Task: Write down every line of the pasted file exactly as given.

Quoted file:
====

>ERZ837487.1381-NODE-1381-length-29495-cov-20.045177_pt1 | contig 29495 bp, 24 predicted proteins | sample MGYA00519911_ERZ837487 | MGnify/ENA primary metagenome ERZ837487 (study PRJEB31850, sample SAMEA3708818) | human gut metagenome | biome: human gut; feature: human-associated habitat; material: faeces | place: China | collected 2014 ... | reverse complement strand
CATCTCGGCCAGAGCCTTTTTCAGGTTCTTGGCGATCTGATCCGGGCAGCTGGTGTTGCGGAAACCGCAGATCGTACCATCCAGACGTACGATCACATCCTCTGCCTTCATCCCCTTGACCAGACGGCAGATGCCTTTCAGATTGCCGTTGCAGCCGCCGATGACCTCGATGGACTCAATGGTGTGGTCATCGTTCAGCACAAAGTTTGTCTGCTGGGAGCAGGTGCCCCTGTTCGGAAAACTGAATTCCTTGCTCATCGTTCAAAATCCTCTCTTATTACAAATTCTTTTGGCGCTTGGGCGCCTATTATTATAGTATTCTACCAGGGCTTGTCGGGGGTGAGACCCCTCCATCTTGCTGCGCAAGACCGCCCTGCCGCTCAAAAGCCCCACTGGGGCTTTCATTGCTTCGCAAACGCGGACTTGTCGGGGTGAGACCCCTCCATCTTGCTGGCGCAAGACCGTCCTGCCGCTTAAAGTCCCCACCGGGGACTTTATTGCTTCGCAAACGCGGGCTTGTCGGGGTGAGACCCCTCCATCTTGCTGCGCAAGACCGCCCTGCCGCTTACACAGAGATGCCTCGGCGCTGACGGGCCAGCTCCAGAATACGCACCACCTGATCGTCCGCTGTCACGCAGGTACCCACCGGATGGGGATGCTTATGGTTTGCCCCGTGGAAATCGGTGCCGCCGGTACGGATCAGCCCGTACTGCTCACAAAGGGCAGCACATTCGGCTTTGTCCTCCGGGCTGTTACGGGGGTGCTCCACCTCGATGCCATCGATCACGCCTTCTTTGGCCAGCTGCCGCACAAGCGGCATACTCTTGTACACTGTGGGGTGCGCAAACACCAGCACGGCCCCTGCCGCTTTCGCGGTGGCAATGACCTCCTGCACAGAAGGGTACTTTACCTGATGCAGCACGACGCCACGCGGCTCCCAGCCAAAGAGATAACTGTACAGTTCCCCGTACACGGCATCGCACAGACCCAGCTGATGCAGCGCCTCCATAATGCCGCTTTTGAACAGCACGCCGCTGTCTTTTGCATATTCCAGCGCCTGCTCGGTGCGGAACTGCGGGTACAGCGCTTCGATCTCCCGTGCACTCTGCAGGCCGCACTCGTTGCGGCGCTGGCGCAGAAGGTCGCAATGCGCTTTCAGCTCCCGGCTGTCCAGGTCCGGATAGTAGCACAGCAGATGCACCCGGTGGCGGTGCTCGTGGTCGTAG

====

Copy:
>ERZ837487.1381-NODE-1381-length-29495-cov-20.045177_pt1 | contig 29495 bp, 24 predicted proteins | sample MGYA00519911_ERZ837487 | MGnify/ENA primary metagenome ERZ837487 (study PRJEB31850, sample SAMEA3708818) | human gut metagenome | biome: human gut; feature: human-associated habitat; material: faeces | place: China | collected 2014 ... | reverse complement strand
CATCTCGGCCAGAGCCTTTTTCAGGTTCTTGGCGATCTGATCCGGGCAGCTGGTGTTGCGGAAACCGCAGATCGTACCATCCAGACGTACGATCACATCCTCTGCCTTCATCCCCTTGACCAGACGGCAGATGCCTTTCAGATTGCCGTTGCAGCCGCCGATGACCTCGATGGACTCAATGGTGTGGTCATCGTTCAGCACAAAGTTTGTCTGCTGGGAGCAGGTGCCCCTGTTCGGAAAACTGAATTCCTTGCTCATCGTTCAAAATCCTCTCTTATTACAAATTCTTTTGGCGCTTGGGCGCCTATTATTATAGTATTCTACCAGGGCTTGTCGGGGGTGAGACCCCTCCATCTTGCTGCGCAAGACCGCCCTGCCGCTCAAAAGCCCCACTGGGGCTTTCATTGCTTCGCAAACGCGGACTTGTCGGGGTGAGACCCCTCCATCTTGCTGGCGCAAGACCGTCCTGCCGCTTAAAGTCCCCACCGGGGACTTTATTGCTTCGCAAACGCGGGCTTGTCGGGGTGAGACCCCTCCATCTTGCTGCGCAAGACCGCCCTGCCGCTTACACAGAGATGCCTCGGCGCTGACGGGCCAGCTCCAGAATACGCACCACCTGATCGTCCGCTGTCACGCAGGTACCCACCGGATGGGGATGCTTATGGTTTGCCCCGTGGAAATCGGTGCCGCCGGTACGGATCAGCCCGTACTGCTCACAAAGGGCAGCACATTCGGCTTTGTCCTCCGGGCTGTTACGGGGGTGCTCCACCTCGATGCCATCGATCACGCCTTCTTTGGCCAGCTGCCGCACAAGCGGCATACTCTTGTACACTGTGGGGTGCGCAAACACCAGCACGGCCCCTGCCGCTTTCGCGGTGGCAATGACCTCCTGCACAGAAGGGTACTTTACCTGATGCAGCACGACGCCACGCGGCTCCCAGCCAAAGAGATAACTGTACAGTTCCCCGTACACGGCATCGCACAGACCCAGCTGATGCAGCGCCTCCATAATGCCGCTTTTGAACAGCACGCCGCTGTCTTTTGCATATTCCAGCGCCTGCTCGGTGCGGAACTGCGGGTACAGCGCTTCGATCTCCCGTGCACTCTGCAGGCCGCACTCGTTGCGGCGCTGGCGCAGAAGGTCGCAATGCGCTTTCAGCTCCCGGCTGTCCAGGTCCGGATAGTAGCACAGCAGATGCACCCGGTGGCGGTGCTCGTGGTCGTAG